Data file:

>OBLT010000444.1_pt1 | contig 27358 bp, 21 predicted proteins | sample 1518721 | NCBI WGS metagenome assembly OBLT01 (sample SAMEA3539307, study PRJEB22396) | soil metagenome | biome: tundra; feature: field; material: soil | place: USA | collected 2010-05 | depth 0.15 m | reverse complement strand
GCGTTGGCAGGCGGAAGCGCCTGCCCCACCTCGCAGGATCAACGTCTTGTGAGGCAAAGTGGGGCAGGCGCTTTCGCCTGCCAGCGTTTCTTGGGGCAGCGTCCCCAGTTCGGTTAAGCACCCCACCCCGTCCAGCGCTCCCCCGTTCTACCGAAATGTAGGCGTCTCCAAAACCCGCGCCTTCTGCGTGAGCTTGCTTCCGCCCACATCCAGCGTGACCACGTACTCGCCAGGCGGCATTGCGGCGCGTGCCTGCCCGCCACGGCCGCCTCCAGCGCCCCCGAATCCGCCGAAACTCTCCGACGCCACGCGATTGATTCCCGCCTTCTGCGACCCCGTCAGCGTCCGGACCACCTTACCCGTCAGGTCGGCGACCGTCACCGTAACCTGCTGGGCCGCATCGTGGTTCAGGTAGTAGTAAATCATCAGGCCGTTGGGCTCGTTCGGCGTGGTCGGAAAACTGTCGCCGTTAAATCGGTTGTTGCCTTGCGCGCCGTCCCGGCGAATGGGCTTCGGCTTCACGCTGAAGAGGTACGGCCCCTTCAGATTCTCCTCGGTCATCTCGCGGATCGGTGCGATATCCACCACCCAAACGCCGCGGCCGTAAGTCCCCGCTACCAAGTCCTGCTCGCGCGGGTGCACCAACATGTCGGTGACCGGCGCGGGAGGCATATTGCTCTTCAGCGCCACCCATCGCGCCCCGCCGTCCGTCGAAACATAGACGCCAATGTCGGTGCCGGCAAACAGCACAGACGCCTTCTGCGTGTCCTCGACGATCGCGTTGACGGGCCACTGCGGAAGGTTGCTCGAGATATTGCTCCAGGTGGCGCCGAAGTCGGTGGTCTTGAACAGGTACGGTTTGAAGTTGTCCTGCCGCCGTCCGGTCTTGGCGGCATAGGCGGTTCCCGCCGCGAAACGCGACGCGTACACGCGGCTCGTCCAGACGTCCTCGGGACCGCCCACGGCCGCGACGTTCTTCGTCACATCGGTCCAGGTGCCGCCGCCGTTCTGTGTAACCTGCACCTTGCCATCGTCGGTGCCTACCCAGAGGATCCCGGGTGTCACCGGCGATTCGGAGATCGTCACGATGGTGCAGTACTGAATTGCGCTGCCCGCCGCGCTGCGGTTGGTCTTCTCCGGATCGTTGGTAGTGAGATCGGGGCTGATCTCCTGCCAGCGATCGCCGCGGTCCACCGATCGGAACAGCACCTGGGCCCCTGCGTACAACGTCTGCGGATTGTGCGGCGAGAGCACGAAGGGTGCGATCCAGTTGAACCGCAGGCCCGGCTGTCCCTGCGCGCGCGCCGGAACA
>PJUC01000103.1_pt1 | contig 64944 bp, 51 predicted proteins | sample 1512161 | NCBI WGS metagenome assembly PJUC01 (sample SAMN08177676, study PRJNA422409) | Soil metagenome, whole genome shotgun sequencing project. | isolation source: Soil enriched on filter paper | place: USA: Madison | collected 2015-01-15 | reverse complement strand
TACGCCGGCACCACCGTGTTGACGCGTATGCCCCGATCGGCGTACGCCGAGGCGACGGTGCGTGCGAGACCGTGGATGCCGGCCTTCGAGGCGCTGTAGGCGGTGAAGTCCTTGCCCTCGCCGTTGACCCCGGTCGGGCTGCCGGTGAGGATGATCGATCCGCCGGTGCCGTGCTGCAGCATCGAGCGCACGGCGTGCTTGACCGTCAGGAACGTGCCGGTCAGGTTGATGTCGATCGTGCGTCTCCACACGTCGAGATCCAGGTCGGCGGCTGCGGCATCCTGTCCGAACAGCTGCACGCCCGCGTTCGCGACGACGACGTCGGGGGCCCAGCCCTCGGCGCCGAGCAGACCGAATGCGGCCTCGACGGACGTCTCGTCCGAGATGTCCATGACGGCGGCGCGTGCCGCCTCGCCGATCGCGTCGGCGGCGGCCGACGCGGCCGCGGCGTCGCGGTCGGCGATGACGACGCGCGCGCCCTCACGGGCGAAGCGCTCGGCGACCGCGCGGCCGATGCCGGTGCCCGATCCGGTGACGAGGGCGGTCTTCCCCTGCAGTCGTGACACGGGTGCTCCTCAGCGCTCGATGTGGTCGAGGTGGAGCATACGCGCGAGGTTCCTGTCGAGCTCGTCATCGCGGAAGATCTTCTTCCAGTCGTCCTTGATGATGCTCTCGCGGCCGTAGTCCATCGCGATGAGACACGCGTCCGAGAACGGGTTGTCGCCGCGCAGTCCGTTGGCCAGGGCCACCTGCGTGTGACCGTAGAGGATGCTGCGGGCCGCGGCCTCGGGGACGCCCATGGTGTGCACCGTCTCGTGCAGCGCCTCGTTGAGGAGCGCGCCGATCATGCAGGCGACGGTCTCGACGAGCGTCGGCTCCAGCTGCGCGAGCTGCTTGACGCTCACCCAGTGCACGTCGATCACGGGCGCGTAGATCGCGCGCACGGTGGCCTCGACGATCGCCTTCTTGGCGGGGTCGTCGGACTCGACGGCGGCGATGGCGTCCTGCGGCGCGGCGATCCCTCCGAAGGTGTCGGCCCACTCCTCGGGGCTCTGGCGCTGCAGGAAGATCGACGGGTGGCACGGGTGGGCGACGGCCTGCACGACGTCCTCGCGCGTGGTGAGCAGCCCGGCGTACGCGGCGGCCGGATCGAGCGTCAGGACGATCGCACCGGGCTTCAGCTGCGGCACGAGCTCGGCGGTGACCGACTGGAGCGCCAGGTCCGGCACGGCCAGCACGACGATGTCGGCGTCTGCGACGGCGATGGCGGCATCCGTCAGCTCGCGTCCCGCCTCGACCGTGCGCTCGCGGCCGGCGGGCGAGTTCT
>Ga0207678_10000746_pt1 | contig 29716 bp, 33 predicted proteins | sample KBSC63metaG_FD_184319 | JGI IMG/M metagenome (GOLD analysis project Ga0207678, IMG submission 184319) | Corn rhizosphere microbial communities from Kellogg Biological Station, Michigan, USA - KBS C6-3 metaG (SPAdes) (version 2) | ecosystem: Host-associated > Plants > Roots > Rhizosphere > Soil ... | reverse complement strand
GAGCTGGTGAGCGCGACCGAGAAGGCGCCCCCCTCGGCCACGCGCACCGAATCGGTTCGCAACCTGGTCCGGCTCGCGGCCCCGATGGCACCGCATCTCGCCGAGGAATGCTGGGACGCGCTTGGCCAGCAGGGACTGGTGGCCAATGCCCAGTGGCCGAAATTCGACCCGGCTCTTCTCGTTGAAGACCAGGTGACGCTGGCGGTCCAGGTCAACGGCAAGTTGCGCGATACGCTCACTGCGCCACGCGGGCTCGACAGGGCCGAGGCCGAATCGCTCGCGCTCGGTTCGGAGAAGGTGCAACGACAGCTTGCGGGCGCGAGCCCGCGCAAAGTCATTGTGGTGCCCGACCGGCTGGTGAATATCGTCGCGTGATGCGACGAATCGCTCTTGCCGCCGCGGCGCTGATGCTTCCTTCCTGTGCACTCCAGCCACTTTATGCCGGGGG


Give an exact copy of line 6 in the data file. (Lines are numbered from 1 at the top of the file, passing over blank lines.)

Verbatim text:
GAGCTGGTGAGCGCGACCGAGAAGGCGCCCCCCTCGGCCACGCGCACCGAATCGGTTCGCAACCTGGTCCGGCTCGCGGCCCCGATGGCACCGCATCTCGCCGAGGAATGCTGGGACGCGCTTGGCCAGCAGGGACTGGTGGCCAATGCCCAGTGGCCGAAATTCGACCCGGCTCTTCTCGTTGAAGACCAGGTGACGCTGGCGGTCCAGGTCAACGGCAAGTTGCGCGATACGCTCACTGCGCCACGCGGGCTCGACAGGGCCGAGGCCGAATCGCTCGCGCTCGGTTCGGAGAAGGTGCAACGACAGCTTGCGGGCGCGAGCCCGCGCAAAGTCATTGTGGTGCCCGACCGGCTGGTGAATATCGTCGCGTGATGCGACGAATCGCTCTTGCCGCCGCGGCGCTGATGCTTCCTTCCTGTGCACTCCAGCCACTTTATGCCGGGGG